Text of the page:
BECOMING CATALONIAN: My Three Day Trip to Barcelona
Previously published here.
In 2011, I lived in Westminster, on the third floor in a shoe-box like dorm, the corner one. My window opened up to a neighboring building’s brick wall and the alley below was a hot spot for old, bipolar homeless folk who spoke and sung themselves to sleep when the sun went down. My expectations for a year-long life in London were different than what I had imagined.
Living in London is not for the faint of heart. The pushy people, influx of cultures and manners and the general unfriendliness that a girl raised in the South experiences can be, to put it lightly, discouraging. Life in London did get better, but at a time when it was bad, I had the surprising opportunity to visit Barcelona — a city that was polar opposite than the one I was trying to get used to.
Behold “Barcelonetta” — the largest metropolis on the Mediterranean.
The first thing I remember about my four day trip to Barcelona was the sun. So. Much. Sun. My nap on the plane ride over was delightfully interrupted by the city’s bright sky. I walked off the plane and into the rays — I dined at the only table facing the sunlight and spent hours just sitting on the beach basking in the heavenly hallway.
It’s incredible at how little Spanish one can speak to get by in the city. I, being determined to become a local, only took public transit, never asked for directions and never pulled out a map. I used up way too much data on my Blackberry using GPS. (Yes — this was the dark ages of when the Blackberry reigned supreme.)
My first stop was Park Guell — an area I had only read about it art history books. The sun was out, my jacket was off and up I walked to the top of the cobblestone hill, weaving in and out of people in the La Salut neighborhood.
The construction and design of Park Guell was commissioned by Eusebi Guell, a Spanish entrepreneur who profited from the Industrial Revolution, to Antonin Gaudi, a vegetarian architect who believed in utopian socialism, was inspired by nature, architecture and religion and barely passed his studies to become an architect.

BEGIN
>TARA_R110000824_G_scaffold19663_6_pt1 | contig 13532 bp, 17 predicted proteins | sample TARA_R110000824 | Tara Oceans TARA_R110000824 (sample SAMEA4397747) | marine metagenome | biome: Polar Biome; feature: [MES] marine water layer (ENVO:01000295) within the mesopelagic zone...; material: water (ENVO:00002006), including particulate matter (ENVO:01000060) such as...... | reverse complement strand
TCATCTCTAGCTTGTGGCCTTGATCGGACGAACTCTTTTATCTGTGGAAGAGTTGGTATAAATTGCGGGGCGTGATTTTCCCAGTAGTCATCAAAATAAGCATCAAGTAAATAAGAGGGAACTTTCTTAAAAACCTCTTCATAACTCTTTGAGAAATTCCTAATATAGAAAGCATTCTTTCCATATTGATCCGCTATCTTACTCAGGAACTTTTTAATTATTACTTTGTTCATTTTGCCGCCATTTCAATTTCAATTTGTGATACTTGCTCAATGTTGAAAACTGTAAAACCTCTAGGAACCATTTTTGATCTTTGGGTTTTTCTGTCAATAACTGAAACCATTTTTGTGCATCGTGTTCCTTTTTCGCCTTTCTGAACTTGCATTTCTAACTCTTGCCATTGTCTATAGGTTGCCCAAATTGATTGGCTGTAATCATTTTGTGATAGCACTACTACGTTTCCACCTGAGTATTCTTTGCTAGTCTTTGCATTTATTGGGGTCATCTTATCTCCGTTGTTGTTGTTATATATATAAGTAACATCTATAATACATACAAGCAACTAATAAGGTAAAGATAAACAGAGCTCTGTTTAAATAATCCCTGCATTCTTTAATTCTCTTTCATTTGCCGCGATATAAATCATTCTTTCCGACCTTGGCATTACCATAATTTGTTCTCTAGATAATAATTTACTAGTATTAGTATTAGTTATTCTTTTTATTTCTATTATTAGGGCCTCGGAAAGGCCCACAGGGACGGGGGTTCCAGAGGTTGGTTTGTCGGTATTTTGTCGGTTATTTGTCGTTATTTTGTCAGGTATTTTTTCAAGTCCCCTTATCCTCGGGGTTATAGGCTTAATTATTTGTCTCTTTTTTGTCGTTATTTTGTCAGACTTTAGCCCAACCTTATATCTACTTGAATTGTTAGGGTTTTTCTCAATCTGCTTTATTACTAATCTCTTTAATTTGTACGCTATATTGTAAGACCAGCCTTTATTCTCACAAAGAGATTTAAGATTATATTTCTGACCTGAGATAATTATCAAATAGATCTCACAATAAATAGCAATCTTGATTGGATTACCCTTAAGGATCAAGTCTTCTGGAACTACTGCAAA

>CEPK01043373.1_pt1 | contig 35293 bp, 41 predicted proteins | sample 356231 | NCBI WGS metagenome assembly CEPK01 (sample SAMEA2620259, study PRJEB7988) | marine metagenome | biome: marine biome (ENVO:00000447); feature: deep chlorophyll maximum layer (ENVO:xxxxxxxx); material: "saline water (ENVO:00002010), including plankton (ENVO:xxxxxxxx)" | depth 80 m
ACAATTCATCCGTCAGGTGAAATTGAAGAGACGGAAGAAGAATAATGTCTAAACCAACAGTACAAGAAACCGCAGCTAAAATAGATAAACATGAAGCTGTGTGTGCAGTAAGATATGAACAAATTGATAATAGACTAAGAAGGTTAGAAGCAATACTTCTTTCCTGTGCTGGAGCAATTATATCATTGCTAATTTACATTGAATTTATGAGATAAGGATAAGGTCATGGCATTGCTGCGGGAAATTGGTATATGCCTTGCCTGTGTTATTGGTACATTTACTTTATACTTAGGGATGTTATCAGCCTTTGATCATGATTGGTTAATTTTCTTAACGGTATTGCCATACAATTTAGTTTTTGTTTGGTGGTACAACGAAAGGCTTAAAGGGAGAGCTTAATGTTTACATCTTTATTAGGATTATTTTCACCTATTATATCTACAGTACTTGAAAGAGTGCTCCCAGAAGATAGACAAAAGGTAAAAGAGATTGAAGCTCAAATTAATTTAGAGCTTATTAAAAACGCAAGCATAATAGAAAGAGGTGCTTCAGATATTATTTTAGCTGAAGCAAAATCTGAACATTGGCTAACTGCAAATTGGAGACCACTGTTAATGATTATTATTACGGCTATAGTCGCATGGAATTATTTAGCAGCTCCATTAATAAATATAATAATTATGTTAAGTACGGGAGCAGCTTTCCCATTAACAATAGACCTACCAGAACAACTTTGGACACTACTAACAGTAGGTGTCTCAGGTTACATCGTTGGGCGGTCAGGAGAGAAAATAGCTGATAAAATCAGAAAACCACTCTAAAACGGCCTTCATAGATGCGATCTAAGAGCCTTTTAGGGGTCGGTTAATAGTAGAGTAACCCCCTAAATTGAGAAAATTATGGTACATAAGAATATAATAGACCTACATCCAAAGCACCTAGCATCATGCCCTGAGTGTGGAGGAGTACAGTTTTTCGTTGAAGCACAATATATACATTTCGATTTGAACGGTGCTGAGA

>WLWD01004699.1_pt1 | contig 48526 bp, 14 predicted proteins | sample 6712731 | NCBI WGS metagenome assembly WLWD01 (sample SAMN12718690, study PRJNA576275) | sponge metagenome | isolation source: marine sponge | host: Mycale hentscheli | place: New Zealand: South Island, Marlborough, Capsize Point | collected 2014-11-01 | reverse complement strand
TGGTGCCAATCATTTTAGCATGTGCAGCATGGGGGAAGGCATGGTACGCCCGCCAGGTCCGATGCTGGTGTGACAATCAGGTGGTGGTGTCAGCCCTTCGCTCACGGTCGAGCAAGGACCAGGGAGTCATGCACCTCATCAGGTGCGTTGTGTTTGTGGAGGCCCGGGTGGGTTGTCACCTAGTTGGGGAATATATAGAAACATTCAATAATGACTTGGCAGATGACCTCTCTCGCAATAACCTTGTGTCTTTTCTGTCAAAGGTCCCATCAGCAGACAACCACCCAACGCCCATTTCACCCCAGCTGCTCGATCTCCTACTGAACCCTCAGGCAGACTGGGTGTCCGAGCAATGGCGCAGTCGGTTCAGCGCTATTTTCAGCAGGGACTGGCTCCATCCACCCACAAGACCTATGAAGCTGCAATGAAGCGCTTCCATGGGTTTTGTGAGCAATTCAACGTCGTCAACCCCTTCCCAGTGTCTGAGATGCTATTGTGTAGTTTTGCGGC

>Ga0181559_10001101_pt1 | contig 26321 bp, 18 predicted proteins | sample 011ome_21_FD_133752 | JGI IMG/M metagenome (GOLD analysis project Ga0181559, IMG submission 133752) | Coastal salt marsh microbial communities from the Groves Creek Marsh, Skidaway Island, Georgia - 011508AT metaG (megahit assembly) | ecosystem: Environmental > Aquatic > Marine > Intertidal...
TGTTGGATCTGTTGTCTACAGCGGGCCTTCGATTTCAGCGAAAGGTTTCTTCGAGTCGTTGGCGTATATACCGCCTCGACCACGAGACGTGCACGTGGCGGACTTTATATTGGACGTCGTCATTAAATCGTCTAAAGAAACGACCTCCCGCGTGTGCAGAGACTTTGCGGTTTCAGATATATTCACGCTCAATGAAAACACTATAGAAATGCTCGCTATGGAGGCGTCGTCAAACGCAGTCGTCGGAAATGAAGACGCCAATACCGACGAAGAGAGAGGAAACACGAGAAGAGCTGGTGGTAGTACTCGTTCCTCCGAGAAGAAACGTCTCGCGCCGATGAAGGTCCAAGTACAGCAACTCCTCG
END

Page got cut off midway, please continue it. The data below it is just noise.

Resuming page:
You can almost read Gaudi’s inspired thoughts in the the uneven stone columns, hanging purple flowers, high rocky arcs, and uniquely, imperfectly cut glass and colored tile. The trees and flowers paint the perfect piece of art around the masterpiece. It’s an unorthodox direction Gaudi took, away from the more traditional artistic structures and design of his time. The open spaces, winding stair cases and an uphill climb to the top of Mount Carmel create a rather confusing path for large crowds to begin their tours. Yet, once you reach the top — there is a silence as tourists quietly float over the city next to the 3D shaped cemented cross.
Positioned perfectly in the area that resonates the most sound was a band that was playing in the middle of the park that overlooked the city. I don’t remember (or really cared) what song they were playing, I was more enthralled by their sprit and passion. Even amidst the heat of the day and sweat on their brow — the musicians didn’t didn’t seem to care what song they were play either, only that they were making music.
I could spend hours describing how I accidentally ordered fried pig’s blood for dinner (I was also vegetarian at the time), when I met a friendly Canadian who had been robbed of all his money in Gothic Quarter by two women or how I shared a bottle of champagne with a group of old Frenchmen, conversing in broken Spanish as we watched a French rugby game near La Ramba.
In a city so foreign, so different from my life in London, I found myself at home, making friends and wandering the streets as a true local. In four days — I became a Catalonian.